This Year, I Turn Left
So, Oil Creek 100 is made up of 3-31 mile loops, followed by an 8-mile, “Coming Home” loop. Yes…. I’ve done the math. I know that’s 101 miles. I try not to think about it.
For each of the first three loops, when you approach a fork in the trail, marked only by two humble signs, you turn to the right. However, should you reach that glorious Coming Home loop, you get to turn to the left. Rog has asked me to have someone with me when I do that loop, as it contains a hill that is quite sadistic. It is called, "The Hill of Truth". I’ve trained on the loop twice, once with Rog, and once on my own. I understand his concern.
Roger knows how hard I’ve been training. I’m not one to post every workout, but I’ve been putting in the miles. He recently asked me my plan for this year’s race. It is simple and summed up in five words: This year, I turn left.
That race has defeated me in the past and it had been quite a thorn in my side. I changed my training this year to prepare for it. I’ve added a dance class and a yoga practice. What I didn’t expect was, rather than just making me a stronger runner, those changes have made me a stronger person.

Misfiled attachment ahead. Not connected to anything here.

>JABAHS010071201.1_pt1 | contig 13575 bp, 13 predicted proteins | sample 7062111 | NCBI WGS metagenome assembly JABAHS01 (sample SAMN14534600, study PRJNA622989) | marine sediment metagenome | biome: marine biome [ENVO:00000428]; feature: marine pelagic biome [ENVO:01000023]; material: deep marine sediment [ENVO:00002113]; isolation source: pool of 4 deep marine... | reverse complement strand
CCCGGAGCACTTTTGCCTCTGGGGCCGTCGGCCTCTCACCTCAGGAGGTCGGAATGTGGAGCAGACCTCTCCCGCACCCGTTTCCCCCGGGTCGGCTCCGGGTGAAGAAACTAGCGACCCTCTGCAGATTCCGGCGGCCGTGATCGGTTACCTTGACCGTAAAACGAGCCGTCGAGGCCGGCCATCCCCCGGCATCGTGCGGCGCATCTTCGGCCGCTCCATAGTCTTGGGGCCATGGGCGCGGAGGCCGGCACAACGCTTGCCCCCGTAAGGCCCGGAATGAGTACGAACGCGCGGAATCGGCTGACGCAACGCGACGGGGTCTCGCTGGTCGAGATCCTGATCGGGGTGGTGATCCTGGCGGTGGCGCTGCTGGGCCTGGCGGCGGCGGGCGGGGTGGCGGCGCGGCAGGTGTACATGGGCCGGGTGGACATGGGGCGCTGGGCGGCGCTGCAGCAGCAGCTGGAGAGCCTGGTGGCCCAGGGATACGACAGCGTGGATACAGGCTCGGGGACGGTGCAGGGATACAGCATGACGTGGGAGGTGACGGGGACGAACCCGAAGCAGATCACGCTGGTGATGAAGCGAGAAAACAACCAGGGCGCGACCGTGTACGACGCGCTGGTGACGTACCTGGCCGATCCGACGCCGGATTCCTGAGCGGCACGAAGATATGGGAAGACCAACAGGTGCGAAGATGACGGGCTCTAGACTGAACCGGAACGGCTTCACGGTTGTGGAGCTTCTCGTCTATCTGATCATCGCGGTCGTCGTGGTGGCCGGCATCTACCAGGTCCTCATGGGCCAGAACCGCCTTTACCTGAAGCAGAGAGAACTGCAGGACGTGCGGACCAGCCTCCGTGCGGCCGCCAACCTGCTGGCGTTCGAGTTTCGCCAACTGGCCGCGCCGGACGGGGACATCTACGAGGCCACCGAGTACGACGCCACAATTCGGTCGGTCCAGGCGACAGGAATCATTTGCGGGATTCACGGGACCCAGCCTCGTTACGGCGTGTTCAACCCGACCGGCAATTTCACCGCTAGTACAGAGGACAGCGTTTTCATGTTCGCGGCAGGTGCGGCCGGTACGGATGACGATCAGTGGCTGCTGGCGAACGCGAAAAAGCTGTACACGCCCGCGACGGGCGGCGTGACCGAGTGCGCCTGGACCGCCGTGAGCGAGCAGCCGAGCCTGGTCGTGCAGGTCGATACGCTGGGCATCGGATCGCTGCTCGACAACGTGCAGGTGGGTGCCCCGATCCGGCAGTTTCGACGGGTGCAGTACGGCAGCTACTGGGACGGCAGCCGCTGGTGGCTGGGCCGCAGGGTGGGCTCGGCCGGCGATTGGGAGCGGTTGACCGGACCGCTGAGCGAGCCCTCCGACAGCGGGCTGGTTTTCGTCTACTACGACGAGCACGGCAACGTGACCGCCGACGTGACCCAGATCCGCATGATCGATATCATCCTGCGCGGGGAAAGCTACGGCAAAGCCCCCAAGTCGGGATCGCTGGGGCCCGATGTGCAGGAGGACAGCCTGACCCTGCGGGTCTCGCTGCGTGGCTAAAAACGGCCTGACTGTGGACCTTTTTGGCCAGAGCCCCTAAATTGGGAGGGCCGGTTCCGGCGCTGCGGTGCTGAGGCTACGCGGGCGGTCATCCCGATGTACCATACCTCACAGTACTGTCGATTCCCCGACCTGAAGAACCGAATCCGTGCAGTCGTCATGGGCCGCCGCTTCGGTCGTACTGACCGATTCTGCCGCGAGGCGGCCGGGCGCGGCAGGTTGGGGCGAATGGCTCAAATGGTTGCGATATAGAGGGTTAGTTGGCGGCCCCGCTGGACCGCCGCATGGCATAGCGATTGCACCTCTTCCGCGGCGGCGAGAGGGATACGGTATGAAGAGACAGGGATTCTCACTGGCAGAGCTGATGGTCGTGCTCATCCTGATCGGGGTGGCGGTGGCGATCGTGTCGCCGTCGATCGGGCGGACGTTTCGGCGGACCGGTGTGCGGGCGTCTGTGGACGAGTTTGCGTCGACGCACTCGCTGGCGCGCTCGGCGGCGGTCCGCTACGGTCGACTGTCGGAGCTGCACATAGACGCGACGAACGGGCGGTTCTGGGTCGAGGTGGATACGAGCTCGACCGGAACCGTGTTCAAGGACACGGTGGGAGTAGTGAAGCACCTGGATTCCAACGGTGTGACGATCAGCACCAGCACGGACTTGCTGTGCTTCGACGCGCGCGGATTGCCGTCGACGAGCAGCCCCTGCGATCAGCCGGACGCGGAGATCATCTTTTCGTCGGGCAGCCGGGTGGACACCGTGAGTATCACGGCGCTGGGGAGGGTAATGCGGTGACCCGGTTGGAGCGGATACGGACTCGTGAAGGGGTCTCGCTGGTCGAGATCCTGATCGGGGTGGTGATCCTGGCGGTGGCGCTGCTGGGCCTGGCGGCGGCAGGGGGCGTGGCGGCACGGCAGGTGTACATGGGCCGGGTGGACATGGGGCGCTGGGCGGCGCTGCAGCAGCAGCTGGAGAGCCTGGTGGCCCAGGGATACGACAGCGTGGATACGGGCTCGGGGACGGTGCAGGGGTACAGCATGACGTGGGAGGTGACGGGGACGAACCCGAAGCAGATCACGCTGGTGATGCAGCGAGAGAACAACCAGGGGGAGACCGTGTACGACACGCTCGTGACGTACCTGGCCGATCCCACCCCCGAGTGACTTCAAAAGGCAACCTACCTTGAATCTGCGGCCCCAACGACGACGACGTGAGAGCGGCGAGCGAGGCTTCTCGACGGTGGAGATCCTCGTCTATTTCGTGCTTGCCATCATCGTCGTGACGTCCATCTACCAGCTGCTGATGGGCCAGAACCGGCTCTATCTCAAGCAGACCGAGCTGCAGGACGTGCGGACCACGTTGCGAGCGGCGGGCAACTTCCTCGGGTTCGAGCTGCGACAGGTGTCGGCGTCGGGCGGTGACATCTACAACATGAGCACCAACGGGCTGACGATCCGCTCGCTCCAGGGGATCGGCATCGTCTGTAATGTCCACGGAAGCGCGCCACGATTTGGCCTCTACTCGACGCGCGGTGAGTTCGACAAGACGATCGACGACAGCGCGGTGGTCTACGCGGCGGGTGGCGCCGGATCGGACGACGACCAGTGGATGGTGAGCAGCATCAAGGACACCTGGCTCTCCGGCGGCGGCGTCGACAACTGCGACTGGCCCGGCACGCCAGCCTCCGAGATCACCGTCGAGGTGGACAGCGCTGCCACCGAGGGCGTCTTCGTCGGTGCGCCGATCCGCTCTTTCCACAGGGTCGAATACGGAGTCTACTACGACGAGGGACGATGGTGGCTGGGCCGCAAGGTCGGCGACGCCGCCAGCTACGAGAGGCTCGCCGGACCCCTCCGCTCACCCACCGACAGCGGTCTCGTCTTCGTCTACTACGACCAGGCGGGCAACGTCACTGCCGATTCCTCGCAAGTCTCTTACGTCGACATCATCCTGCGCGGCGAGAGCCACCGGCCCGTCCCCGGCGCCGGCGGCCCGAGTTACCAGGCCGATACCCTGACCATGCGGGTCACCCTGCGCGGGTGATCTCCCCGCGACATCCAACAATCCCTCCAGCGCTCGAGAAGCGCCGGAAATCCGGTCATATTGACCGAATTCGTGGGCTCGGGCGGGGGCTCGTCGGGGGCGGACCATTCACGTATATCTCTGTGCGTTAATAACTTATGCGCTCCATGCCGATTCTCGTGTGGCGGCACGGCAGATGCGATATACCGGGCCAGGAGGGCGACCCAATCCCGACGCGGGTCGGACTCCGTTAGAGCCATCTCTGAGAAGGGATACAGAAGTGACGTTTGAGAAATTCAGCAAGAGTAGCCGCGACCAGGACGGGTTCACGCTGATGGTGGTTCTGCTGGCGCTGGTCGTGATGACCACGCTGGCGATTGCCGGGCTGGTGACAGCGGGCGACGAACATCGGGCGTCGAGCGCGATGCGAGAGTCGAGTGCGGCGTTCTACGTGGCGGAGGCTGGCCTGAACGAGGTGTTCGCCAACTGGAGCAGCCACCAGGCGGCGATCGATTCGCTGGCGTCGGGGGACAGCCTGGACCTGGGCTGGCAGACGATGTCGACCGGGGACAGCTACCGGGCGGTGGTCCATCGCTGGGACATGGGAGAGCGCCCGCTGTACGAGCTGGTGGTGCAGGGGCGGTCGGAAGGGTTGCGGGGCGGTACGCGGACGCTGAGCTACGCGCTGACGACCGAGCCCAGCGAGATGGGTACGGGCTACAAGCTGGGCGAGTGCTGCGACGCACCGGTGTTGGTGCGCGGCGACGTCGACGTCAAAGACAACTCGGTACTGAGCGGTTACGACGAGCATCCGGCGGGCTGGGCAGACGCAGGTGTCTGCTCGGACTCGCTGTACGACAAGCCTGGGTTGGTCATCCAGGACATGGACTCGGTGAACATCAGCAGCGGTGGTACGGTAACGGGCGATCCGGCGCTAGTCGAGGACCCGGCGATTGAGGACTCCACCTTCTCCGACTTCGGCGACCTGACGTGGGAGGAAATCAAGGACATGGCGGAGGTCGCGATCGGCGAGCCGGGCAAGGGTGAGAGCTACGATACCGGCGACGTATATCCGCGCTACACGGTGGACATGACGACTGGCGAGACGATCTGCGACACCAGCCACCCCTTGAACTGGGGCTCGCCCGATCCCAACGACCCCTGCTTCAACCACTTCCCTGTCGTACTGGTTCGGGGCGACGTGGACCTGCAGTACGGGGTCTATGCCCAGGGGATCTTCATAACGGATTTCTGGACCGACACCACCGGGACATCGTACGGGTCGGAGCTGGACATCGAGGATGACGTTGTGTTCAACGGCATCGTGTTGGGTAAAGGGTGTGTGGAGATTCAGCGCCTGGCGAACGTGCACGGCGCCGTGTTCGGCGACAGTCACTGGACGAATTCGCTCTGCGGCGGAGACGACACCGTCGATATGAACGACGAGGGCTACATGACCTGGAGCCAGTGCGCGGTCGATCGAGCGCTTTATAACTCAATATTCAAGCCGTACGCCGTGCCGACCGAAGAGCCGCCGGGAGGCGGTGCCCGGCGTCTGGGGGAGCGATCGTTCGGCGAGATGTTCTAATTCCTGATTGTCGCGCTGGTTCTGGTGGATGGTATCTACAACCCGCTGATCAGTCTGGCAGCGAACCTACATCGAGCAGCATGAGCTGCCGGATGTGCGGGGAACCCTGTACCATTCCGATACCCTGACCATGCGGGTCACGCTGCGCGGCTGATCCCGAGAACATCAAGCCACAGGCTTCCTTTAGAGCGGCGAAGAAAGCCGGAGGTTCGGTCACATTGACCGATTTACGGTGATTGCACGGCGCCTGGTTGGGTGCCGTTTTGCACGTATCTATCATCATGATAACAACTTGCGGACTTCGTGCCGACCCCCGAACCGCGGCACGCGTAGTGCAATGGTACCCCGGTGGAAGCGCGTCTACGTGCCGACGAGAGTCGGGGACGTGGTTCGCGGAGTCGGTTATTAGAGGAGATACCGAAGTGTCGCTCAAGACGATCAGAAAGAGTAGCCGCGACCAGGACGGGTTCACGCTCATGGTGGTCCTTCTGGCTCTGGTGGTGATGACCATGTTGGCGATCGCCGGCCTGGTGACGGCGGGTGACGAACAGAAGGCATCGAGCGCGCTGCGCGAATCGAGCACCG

Rog and I often talk about our ‘mojo’. It seems at one point or another, one of us has lost ours, and needs a swift kick in the butt to get it back. I have learned to focus more on the journey, and frankly, to just enjoy the ride. However, I am far from perfect. Sometimes my euphoria gets interrupted, and I have to readjust and refocus. Then, BOOM! It’s back, stronger than before. It’s powerful to share that with a friend.
Today, I ran a half marathon in Philadelphia. It is to be my last race before Oil Creek. At the start, I looked to yoga, and set my intention. I wanted to simply be there; be in the race; be in the moment. I wanted to do as my running company professes. I wanted to run happy.
I was able to enjoy the journey. I crossed the finish line, feeling like a runner. I felt strong and accomplished, but unfettered by such things as my finishing time.
Oil Creek will come, sooner rather than later. I will reach it’s starting line trained, and with ample mojo. But, I no longer worry about crossing the finish line. I will be challenged, and I welcome those challenges (however, I do hope they are not in bear form). I will run happy, and although my ability to do so may rest in a power far greater than I, I will do all that is in my capabilities to assure that this year, I turn left.